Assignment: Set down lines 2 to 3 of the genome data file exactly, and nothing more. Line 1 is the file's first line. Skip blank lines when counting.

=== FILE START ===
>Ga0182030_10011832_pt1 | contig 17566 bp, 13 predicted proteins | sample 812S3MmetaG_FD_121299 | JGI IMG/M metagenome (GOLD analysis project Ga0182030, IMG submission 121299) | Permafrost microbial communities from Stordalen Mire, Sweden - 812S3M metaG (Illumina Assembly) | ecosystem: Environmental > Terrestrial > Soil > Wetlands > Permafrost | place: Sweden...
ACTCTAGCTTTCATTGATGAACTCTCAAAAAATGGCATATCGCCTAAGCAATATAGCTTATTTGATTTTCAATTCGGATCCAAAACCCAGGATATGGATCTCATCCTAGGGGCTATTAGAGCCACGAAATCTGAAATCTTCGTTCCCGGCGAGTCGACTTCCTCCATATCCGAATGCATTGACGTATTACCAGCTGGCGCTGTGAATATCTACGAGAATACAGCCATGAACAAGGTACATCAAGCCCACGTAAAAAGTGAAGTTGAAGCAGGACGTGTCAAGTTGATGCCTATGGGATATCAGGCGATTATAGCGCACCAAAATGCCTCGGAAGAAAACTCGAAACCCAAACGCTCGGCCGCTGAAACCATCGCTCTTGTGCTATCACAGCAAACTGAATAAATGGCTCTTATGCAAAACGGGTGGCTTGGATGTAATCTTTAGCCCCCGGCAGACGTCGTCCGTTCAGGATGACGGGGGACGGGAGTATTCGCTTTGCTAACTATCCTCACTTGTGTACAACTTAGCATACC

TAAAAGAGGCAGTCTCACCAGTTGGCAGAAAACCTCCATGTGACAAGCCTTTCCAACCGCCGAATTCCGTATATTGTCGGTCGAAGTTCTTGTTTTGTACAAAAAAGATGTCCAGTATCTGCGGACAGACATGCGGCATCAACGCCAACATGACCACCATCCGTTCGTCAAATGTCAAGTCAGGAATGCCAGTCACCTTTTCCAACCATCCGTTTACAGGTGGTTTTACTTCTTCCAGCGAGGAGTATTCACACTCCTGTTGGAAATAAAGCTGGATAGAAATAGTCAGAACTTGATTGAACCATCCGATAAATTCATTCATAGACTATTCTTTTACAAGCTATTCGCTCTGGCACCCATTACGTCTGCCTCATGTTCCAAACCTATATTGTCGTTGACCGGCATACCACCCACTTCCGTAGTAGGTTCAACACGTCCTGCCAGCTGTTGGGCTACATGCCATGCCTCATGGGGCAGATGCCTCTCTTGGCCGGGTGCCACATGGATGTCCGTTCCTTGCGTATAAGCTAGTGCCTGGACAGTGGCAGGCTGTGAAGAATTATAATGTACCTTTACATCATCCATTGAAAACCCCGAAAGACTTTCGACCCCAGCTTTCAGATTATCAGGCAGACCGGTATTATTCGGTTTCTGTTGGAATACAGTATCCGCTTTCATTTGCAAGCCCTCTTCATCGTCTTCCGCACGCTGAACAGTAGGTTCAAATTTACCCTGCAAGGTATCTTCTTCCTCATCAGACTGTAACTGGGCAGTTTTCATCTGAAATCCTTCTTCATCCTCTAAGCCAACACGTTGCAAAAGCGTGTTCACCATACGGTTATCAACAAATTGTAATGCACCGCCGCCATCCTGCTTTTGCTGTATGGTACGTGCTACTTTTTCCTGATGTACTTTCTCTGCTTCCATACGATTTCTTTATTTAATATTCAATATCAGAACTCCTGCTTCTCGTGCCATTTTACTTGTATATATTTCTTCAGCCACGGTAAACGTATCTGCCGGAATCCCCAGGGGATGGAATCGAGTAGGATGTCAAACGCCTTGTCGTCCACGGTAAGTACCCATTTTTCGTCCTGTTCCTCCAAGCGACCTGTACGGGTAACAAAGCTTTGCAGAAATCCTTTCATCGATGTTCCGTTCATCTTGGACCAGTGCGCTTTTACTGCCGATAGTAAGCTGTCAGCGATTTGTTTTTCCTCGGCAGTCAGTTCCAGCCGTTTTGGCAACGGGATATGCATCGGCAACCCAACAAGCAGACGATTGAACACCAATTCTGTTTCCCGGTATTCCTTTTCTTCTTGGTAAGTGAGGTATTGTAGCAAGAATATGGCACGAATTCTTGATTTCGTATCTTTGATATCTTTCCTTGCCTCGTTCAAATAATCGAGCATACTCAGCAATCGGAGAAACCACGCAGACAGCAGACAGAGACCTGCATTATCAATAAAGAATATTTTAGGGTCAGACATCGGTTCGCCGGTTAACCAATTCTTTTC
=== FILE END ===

ACTCTAGCTTTCATTGATGAACTCTCAAAAAATGGCATATCGCCTAAGCAATATAGCTTATTTGATTTTCAATTCGGATCCAAAACCCAGGATATGGATCTCATCCTAGGGGCTATTAGAGCCACGAAATCTGAAATCTTCGTTCCCGGCGAGTCGACTTCCTCCATATCCGAATGCATTGACGTATTACCAGCTGGCGCTGTGAATATCTACGAGAATACAGCCATGAACAAGGTACATCAAGCCCACGTAAAAAGTGAAGTTGAAGCAGGACGTGTCAAGTTGATGCCTATGGGATATCAGGCGATTATAGCGCACCAAAATGCCTCGGAAGAAAACTCGAAACCCAAACGCTCGGCCGCTGAAACCATCGCTCTTGTGCTATCACAGCAAACTGAATAAATGGCTCTTATGCAAAACGGGTGGCTTGGATGTAATCTTTAGCCCCCGGCAGACGTCGTCCGTTCAGGATGACGGGGGACGGGAGTATTCGCTTTGCTAACTATCCTCACTTGTGTACAACTTAGCATACC

TAAAAGAGGCAGTCTCACCAGTTGGCAGAAAACCTCCATGTGACAAGCCTTTCCAACCGCCGAATTCCGTATATTGTCGGTCGAAGTTCTTGTTTTGTACAAAAAAGATGTCCAGTATCTGCGGACAGACATGCGGCATCAACGCCAACATGACCACCATCCGTTCGTCAAATGTCAAGTCAGGAATGCCAGTCACCTTTTCCAACCATCCGTTTACAGGTGGTTTTACTTCTTCCAGCGAGGAGTATTCACACTCCTGTTGGAAATAAAGCTGGATAGAAATAGTCAGAACTTGATTGAACCATCCGATAAATTCATTCATAGACTATTCTTTTACAAGCTATTCGCTCTGGCACCCATTACGTCTGCCTCATGTTCCAAACCTATATTGTCGTTGACCGGCATACCACCCACTTCCGTAGTAGGTTCAACACGTCCTGCCAGCTGTTGGGCTACATGCCATGCCTCATGGGGCAGATGCCTCTCTTGGCCGGGTGCCACATGGATGTCCGTTCCTTGCGTATAAGCTAGTGCCTGGACAGTGGCAGGCTGTGAAGAATTATAATGTACCTTTACATCATCCATTGAAAACCCCGAAAGACTTTCGACCCCAGCTTTCAGATTATCAGGCAGACCGGTATTATTCGGTTTCTGTTGGAATACAGTATCCGCTTTCATTTGCAAGCCCTCTTCATCGTCTTCCGCACGCTGAACAGTAGGTTCAAATTTACCCTGCAAGGTATCTTCTTCCTCATCAGACTGTAACTGGGCAGTTTTCATCTGAAATCCTTCTTCATCCTCTAAGCCAACACGTTGCAAAAGCGTGTTCACCATACGGTTATCAACAAATTGTAATGCACCGCCGCCATCCTGCTTTTGCTGTATGGTACGTGCTACTTTTTCCTGATGTACTTTCTCTGCTTCCATACGATTTCTTTATTTAATATTCAATATCAGAACTCCTGCTTCTCGTGCCATTTTACTTGTATATATTTCTTCAGCCACGGTAAACGTATCTGCCGGAATCCCCAGGGGATGGAATCGAGTAGGATGTCAAACGCCTTGTCGTCCACGGTAAGTACCCATTTTTCGTCCTGTTCCTCCAAGCGACCTGTACGGGTAACAAAGCTTTGCAGAAATCCTTTCATCGATGTTCCGTTCATCTTGGACCAGTGCGCTTTTACTGCCGATAGTAAGCTGTCAGCGATTTGTTTTTCCTCGGCAGTCAGTTCCAGCCGTTTTGGCAACGGGATATGCATCGGCAACCCAACAAGCAGACGATTGAACACCAATTCTGTTTCCCGGTATTCCTTTTCTTCTTGGTAAGTGAGGTATTGTAGCAAGAATATGGCACGAATTCTTGATTTCGTATCTTTGATATCTTTCCTTGCCTCGTTCAAATAATCGAGCATACTCAGCAATCGGAGAAACCACGCAGACAGCAGACAGAGACCTGCATTATCAATAAAGAATATTTTAGGGTCAGACATCGGTTCGCCGGTTAACCAATTCTTTTC